Learning about Spices
What is a spice?
Why were spices important?
Sources of spices
Perfumes and Incenses 
Use of spices as aphrodisiacs
Use of spices as medicines
Culinary herbs
A spice timeline

Table of Spices
Allspice (Pimento)
Anise
Black Pepper
Cardamom
Cassia
Chile Pepper
Chocolate
Cinnamon
Clove
Coriander (Cilantro)
Cumin
Dill
Fennel
Fenugreek
Frankincense and Myrrh
Galangal
Garlic
Ginger
Horseradish
Licorice
Mustard
Nutmeg and Mace
Onion
Saffron
Sugar
Sumac
Tamarind
Turmeric
Vanilla

Contacts and Acknowledgments
Common Name CHILE PEPPER CHILE PEPPER
Click image to enlarge
Genus SpeciesCapsicum annuum
FamilySolanaceae
Origin Central and South America
Cultivated Hungary, Bulgaria, France, Spain, Italy, Israel, USA for US market; many other countries grows their own supply
  
  
  
  
  
Description Chile peppers or Capsicums, come in so many cultivated varieties (cultivars) that the shape, color, taste and pungency of any one species can vary considerably over time or according to the country from which it is obtained. Their pungency is caused by capsaicin and other capsaicinoids, which belong to the vanilloid family of chemicals. They are native to Central and South America (where they are called aji), and may have originated in Bolivia; currently, they are grown in many tropical countries as well as in the more temperate climates of the Southwest United States and in the Mediterranean area. In the U.S., as in many countries, they are often used for decoration. The name chile is said to be derived from a Nahuatl word, tchili, meaning red (whereas the name Chile, the country, is derived from a word meaning snow).

Chile peppers are broadly subdivided into variants of Capsicum annuum and C. frutescens. The main cultivars of C. annuum range from the non-pungent bell pepper and Hungarian paprika varieties to the very hot-tasting wild bird pepper or chiltepin. The latter is of interest in that it appeals to birds, who apparently do not experience the burning quality of the fruit, whereas all other animals (except, perhaps, rats) are repelled by this quality. The important cultivars of C. frutescens and its sub-varieties include the most pungent peppers, habañero and Scot’s Bonnet; the less fiery jalapeño, cayenne, Tabasco and many exotic cultivars; and the milder New Mexican (or Anaheim), Serrano, ancho (poblano) and pasilla. Chili, salsa, and other forms of prepared peppers and cayenne peppers are sold in a large variety of products of varying pungency. Ornamental peppers are popular because of their color and their ethnic attractiveness, and make pleasant decorative souvenirs of visits to exotic places, as are the colorful stringed ristras of dried New Mexico peppers. In California, increasing numbers of people are developing a taste for different types of chile peppers and flavors in condiments and spicy recipes, and even in candies. See a list of Major Pepper Spices. See a list of spices by Taste and Hotness.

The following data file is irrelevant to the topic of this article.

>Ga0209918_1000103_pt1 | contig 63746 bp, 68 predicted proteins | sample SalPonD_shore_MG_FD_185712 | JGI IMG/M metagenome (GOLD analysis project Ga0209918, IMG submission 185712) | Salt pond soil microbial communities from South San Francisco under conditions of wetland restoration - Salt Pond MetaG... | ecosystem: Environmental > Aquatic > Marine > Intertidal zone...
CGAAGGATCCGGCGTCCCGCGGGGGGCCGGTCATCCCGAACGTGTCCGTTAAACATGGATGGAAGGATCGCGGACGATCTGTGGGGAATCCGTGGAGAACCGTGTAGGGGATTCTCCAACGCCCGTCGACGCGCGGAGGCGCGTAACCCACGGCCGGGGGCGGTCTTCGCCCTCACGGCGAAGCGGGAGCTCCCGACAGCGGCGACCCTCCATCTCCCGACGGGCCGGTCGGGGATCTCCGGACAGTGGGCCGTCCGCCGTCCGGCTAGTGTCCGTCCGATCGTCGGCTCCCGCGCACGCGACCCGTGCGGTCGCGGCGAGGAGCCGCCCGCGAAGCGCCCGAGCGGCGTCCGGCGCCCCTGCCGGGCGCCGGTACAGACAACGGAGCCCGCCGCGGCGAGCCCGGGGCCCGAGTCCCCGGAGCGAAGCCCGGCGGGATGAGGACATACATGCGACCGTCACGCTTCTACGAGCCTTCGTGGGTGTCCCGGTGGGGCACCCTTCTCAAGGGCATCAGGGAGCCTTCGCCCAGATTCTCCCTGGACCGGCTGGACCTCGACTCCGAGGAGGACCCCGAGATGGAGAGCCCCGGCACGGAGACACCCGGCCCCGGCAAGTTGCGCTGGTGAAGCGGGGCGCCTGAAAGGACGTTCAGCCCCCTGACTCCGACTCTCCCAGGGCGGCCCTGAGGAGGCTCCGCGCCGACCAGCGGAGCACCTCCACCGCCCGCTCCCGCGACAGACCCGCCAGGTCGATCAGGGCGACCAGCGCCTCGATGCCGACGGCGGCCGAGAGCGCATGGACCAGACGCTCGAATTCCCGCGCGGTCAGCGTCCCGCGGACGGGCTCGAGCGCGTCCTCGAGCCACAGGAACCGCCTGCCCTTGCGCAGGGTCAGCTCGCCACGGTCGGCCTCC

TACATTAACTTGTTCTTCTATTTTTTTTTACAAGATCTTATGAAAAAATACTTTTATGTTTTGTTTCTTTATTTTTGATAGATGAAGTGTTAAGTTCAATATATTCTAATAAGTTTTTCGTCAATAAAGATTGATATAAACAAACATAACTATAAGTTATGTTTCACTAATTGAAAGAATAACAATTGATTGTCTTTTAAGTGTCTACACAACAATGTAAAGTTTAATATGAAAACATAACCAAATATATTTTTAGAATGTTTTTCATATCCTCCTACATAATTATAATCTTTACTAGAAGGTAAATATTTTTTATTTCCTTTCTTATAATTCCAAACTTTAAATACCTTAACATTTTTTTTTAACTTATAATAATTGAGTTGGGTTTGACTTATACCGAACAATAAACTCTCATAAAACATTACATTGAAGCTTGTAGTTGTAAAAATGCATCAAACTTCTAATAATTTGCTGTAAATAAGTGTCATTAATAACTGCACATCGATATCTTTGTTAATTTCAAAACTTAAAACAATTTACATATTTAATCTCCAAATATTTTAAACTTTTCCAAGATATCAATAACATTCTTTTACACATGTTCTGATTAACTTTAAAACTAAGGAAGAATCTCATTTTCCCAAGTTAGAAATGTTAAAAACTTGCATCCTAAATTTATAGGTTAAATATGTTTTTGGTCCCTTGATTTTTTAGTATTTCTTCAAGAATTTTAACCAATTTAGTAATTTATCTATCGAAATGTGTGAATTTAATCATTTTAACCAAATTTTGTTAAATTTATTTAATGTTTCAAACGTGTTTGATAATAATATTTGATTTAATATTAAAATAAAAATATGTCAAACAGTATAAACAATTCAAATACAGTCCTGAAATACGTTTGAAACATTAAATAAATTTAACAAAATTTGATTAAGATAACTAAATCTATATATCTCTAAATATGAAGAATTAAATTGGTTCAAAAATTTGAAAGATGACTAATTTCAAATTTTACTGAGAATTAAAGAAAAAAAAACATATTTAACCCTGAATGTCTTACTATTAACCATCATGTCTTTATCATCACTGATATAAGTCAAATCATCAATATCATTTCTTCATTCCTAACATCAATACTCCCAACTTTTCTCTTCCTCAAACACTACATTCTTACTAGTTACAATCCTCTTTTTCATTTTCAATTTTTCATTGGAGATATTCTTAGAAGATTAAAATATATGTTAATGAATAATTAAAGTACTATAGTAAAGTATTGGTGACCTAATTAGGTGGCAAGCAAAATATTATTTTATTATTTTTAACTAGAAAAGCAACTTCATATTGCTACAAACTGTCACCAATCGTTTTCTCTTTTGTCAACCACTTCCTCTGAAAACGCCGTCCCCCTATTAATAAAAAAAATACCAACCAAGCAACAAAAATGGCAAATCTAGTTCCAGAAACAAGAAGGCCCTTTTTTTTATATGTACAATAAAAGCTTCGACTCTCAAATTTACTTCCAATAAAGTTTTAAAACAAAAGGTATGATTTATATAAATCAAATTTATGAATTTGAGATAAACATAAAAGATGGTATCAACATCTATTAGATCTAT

Useful Parts The fruit of the plant contain all the heat and taste.
Medicinal Properties Fresh or lightly cooked peppers are rich in Vitamin C; indeed this was first isolated in Hungary from bell pepper. However, these peppers are best known in medicine as sources of capsaicin which is used as an investigatory tool (since it stimulates liberation of Substance P, and is relied on as a cough inducing agent in laboratory studies) as well as a pain relieving medication for topical use in arthritis and neuropathies. Peppers which have pungency increase mucous secretion in the lungs and nose. The capsaicin of chile peppers is also used offensively in pepper sprays since it is very irritating to the eyes and respiratory tract. Most of the older medical uses (such as dyspepsia) are not regarded as valid medications, but chile pepper is still used in Ayurvedic therapy to treat peptic ulcers. Currently, capsaicin is used topically in proprietary creams to treat pain and neuropathies, whereas formerly chile-impregnated plasters and poultices were similarly used. The addition of chile pepper to chicken soup (with accompanying garlic and other herbs) is recommended as a useful therapy for colds, sinusitis and bronchitis.
See chemicals in spices.
Historical View “When taken internally, capsicum is a powerful stimulant producing when swallowed in small doses, a sensation of warmth in the stomach, and a general glow over the whole body; hence in moderation it is very useful as a condiment, for which both it and cayenne pepper are very extensively employed, and more especially in tropical countries where vegetable food is chiefly consumed. Taken in this way, it promotes digestion, and prevents flatulence. It is also sometimes give medicinally, as a general stimulant, in atonic dyspepsia, in diarrhea arising from putrid or undigested matter in the stomach, in extreme prostration, in poisoning by opium, in paralytic affections, and in delirium tremens, in which disease when taken early it is said sometimes to produce sleep.”

Bentley, Robert and Henry Trimen. Medicinal Plants; being descriptions with original figures of the principal plants employed in medicine and an account of the characters, properties, and uses of their parts and products of medicinal value. London, Churchill, 1880. (WZ 295 B556m 1880)
CHILE PEPPER
Click image to enlarge

Spice Exhibit URL: http://unitproj.library.ucla.edu/biomed/spice/index.cfm

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